Valentine's Day honors all ties of affection, from schoolchildren's innocent intimacies to the "likes" strewn on Facebook. But let's talk about romance and the occasions that nourish it. In the ideal date, one person takes another by the hand and leads him or her into a realm of wonder. And how does one recognize that wonder? Through the passion one senses in the other person and the answering passion in one's own heart.
Passion can be found in all things, even chess and mathematics. I'm not capable of being flirtatious with the Queen's Opening or making you giddy about l'Hôpital's Rule, but I can speak for geology lovers. "Heart" is an anagram of "Earth" for us. In the science devoted to landscape and rocks, the perception of color and form is not just an observational tool but an art. And the pursuit of meaning in geology begins with perceptions and intimations of beauty. So I heartily recommend dates with geologists, especially in this part of the world.
Ryan Brown, an undergrad studying meteorites at Portland State University, has fond memories of one such date in the Bay Area:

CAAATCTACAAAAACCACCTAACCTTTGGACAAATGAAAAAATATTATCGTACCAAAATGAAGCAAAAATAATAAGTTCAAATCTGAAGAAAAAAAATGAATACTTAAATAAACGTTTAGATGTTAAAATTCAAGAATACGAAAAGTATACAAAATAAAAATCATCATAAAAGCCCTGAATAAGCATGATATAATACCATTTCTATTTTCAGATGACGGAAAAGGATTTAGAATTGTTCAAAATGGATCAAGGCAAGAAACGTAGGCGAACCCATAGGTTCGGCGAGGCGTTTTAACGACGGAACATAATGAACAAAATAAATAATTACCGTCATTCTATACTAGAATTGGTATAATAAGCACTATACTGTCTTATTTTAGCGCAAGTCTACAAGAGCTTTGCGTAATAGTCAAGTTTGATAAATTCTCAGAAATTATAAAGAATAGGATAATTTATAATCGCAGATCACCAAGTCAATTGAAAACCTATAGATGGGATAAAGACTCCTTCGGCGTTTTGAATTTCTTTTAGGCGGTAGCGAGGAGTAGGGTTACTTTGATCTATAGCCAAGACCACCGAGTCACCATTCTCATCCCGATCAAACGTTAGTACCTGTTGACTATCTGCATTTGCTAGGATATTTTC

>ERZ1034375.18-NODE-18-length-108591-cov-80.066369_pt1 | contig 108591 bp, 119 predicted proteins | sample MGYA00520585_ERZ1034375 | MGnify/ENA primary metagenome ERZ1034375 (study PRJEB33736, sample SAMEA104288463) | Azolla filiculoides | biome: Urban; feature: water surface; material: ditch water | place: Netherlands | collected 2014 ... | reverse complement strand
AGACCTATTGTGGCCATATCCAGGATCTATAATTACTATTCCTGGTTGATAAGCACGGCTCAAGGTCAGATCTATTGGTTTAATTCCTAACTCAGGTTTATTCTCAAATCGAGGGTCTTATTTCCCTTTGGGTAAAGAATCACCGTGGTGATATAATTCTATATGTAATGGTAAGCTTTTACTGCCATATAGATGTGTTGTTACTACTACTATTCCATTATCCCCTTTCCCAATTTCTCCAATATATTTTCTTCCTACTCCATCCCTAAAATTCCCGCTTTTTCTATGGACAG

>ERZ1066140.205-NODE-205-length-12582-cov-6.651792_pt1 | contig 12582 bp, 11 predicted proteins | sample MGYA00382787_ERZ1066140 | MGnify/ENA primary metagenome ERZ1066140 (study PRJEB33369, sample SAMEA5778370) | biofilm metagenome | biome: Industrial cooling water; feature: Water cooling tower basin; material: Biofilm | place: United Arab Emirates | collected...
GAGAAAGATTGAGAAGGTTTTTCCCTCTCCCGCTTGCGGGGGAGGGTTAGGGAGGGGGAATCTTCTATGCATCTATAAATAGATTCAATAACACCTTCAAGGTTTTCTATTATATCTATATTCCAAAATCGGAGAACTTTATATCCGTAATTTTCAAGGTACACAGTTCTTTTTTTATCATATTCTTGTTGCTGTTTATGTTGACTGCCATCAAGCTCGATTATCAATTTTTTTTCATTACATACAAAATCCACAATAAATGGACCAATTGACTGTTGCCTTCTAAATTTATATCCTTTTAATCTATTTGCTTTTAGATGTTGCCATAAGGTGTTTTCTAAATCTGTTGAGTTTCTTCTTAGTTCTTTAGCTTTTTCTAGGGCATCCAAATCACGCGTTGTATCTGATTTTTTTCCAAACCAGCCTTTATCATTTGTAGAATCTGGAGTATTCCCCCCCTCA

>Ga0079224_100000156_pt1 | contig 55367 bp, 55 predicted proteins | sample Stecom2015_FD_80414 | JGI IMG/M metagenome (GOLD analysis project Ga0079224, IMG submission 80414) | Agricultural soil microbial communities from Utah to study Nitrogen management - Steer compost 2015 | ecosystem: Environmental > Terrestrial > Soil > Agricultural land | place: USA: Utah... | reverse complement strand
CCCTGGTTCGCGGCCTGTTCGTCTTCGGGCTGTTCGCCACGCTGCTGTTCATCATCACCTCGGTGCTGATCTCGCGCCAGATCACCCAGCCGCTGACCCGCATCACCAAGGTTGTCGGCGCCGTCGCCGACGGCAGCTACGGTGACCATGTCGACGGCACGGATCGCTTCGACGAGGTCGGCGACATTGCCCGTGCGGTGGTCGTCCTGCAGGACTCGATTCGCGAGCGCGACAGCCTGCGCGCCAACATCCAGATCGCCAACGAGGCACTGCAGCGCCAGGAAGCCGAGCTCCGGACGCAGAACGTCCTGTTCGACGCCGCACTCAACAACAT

"My pseudo first date took place in San Francisco while I was down there over the holiday break. I met a guy through my friend that I was staying with and he offered to show me around the city. There was a mutual attraction between us, but I was heading back to Portland and he to Iowa City. For that reason I call it a pseudo first date.
"Had it been a first date, it would have been damned near perfect. I say that because he took me to all these geologically interesting spots and just listened to me ramble about the geology. And he was actually interested in what I was saying, too. He didn't get bored when I started to talk about the significance of the chert and pillow basalts at Twin Peaks. Nor did he zone out when I got excited over the possible Bouma sequences at Sutro Baths and the neighboring beach a bit further down. I think he was amused by my ramblings actually.